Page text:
It’s also notable that the tech marketers are shifting away a bit from brand awareness (which does not generate leads) as a primary goal, and more toward getting measurable results (using leads as one measure).

Those are some of the key insights from our new report, B2B Technology Content Marketing: 2015 Benchmarks, Budgets, and Trends—North America sponsored by International Data Group (IDG). Here are some additional findings.

Metrics align with goals

Like their B2B peers overall, technology marketers continue to cite website traffic as their top metric. However, technology marketers are much more focused than their B2B peers are on sales and lead-related metrics: sales lead quality (62% vs. 49%), higher conversion rates (61% vs. 48%), and sales lead quantity (54% vs. 40%).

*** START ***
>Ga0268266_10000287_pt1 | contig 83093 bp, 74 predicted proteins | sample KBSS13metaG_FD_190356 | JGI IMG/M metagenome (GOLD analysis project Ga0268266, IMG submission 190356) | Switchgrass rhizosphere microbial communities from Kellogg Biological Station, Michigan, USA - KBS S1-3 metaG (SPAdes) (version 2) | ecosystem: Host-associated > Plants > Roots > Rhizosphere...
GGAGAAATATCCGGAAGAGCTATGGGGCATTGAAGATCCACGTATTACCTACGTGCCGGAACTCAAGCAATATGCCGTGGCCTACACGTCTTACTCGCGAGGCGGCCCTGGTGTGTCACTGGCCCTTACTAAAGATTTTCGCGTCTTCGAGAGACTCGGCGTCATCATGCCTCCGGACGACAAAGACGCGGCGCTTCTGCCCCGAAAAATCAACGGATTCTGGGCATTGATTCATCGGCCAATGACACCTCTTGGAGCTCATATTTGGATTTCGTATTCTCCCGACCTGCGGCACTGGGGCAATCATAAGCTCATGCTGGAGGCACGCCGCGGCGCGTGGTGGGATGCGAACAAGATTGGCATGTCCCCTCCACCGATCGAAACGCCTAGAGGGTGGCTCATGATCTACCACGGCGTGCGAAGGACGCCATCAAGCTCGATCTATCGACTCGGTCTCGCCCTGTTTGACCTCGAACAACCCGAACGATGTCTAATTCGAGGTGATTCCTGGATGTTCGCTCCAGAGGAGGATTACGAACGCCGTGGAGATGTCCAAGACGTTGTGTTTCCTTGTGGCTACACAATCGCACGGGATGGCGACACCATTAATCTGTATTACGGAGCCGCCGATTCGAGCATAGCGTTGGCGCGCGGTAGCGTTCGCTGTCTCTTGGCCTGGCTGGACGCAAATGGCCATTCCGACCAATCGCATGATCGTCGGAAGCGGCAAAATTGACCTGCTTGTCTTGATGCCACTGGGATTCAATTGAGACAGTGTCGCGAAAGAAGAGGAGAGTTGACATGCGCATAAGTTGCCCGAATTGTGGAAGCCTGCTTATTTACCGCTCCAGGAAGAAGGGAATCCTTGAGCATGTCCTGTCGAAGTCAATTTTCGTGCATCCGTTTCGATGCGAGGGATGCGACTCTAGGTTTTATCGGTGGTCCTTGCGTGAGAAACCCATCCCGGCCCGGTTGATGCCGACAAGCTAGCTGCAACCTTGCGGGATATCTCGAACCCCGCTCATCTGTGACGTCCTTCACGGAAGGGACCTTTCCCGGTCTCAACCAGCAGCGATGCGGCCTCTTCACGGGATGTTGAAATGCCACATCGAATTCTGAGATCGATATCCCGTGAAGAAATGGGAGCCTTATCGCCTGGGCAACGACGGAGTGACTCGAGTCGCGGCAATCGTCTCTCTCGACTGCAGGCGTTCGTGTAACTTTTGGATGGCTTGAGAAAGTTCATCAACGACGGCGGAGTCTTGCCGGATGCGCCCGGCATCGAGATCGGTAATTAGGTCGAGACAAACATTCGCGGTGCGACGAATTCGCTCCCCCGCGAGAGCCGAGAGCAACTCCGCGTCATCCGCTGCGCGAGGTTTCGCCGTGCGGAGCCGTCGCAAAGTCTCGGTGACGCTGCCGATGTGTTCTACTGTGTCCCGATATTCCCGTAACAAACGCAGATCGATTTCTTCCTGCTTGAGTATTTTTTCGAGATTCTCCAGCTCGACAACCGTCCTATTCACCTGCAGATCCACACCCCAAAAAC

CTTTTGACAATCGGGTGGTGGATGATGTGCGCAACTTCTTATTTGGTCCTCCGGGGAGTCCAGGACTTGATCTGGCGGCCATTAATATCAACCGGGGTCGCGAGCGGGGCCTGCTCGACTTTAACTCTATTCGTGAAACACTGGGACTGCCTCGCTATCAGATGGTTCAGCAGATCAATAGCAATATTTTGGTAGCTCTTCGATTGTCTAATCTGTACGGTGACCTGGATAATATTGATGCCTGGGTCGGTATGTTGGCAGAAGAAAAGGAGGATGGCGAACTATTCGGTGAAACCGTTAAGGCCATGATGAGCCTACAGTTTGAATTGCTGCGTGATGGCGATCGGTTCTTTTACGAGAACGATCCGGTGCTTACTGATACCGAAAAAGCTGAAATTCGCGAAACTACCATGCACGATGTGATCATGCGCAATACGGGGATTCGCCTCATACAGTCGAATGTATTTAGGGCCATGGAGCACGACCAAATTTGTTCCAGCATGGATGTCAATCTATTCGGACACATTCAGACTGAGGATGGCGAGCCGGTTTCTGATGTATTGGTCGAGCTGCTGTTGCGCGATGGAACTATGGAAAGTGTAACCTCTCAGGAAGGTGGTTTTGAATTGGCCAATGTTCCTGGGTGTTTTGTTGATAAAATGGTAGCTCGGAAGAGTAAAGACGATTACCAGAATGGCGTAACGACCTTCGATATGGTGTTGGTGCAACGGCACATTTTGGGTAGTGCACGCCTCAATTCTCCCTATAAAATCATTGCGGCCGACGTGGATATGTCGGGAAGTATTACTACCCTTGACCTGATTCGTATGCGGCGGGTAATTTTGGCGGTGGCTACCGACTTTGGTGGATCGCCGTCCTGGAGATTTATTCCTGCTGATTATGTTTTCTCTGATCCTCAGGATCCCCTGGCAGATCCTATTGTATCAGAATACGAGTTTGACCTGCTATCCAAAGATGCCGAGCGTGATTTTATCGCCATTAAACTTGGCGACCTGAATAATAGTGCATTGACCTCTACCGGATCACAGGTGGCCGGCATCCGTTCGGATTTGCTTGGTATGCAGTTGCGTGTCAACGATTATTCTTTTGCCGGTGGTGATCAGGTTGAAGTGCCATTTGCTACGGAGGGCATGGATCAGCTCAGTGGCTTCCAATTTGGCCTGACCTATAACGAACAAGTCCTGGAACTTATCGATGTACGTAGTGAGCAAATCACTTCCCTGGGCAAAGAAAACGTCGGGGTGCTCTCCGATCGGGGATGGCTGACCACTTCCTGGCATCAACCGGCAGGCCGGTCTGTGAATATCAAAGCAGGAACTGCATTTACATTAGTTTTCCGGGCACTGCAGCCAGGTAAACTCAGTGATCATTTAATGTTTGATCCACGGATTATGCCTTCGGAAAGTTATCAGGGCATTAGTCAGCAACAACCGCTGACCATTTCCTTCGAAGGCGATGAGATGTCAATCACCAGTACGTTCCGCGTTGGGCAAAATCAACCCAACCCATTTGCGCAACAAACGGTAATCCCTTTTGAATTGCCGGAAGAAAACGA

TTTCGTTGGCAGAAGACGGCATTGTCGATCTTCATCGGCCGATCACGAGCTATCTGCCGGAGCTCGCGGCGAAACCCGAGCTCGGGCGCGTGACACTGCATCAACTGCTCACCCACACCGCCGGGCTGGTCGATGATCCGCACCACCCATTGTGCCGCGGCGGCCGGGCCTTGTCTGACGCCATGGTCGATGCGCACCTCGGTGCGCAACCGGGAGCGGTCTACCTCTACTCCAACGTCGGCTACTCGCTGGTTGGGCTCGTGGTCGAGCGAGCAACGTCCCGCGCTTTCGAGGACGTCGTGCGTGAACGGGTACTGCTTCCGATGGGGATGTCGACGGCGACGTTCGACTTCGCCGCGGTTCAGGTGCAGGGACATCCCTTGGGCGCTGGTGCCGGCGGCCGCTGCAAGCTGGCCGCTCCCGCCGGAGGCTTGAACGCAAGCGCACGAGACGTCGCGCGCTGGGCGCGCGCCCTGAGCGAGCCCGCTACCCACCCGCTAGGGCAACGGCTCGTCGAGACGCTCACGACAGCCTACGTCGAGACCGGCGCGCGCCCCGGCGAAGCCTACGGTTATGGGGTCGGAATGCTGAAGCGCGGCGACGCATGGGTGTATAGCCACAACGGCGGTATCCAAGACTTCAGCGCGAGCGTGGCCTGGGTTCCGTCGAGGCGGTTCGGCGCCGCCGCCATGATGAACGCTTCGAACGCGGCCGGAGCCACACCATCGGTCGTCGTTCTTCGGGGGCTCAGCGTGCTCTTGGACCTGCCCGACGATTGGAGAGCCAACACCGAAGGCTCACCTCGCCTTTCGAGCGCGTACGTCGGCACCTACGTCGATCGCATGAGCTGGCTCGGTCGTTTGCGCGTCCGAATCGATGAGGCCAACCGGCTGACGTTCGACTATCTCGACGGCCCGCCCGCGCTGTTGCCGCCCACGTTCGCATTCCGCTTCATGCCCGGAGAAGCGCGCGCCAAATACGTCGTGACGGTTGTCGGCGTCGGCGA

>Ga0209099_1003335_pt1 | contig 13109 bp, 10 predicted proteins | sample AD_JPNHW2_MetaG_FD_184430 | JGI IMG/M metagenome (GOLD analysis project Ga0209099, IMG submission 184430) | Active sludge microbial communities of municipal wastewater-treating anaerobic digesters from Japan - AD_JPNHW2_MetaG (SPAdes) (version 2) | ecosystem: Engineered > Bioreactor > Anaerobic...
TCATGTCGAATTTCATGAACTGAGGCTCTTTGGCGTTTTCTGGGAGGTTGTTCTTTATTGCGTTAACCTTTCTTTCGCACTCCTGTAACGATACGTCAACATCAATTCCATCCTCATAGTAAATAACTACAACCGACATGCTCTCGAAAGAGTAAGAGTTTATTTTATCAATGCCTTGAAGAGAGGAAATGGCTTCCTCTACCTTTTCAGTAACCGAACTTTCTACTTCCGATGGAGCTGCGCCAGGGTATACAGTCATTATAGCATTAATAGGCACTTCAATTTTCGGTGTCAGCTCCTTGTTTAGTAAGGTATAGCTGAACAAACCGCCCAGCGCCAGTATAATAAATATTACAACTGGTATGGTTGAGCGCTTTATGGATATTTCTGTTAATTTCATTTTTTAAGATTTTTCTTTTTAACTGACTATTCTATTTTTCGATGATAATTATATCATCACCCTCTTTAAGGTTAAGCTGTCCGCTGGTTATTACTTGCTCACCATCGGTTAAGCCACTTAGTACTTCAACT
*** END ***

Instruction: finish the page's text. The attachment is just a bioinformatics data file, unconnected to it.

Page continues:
LEARN MORE: 8 Metrics to Conquer a Content Marketer’s Fear of Measurement


Content marketing is often situated under the demand gen umbrella

When compared with their B2B peers overall, technology marketers are more likely to report to demand gen marketing (32% vs. 18%) and product marketing (23% vs. 19%) departments. Enterprise technology marketers (1,000+ employees) are most likely to report to product marketing (27%).

LEARN MORE: Make Your Demand Generation More Effective with These 3 Processes


A documented content marketing strategy improves ability to track ROI

Of the total sample of technology marketers surveyed, 24% said their organizations are successful at tracking the ROI of their content marketing program (compared with 21% of B2B marketers overall). Confidence rises, however, when the technology marketer has a documented content marketing strategy (40% of those who have one say they are successful).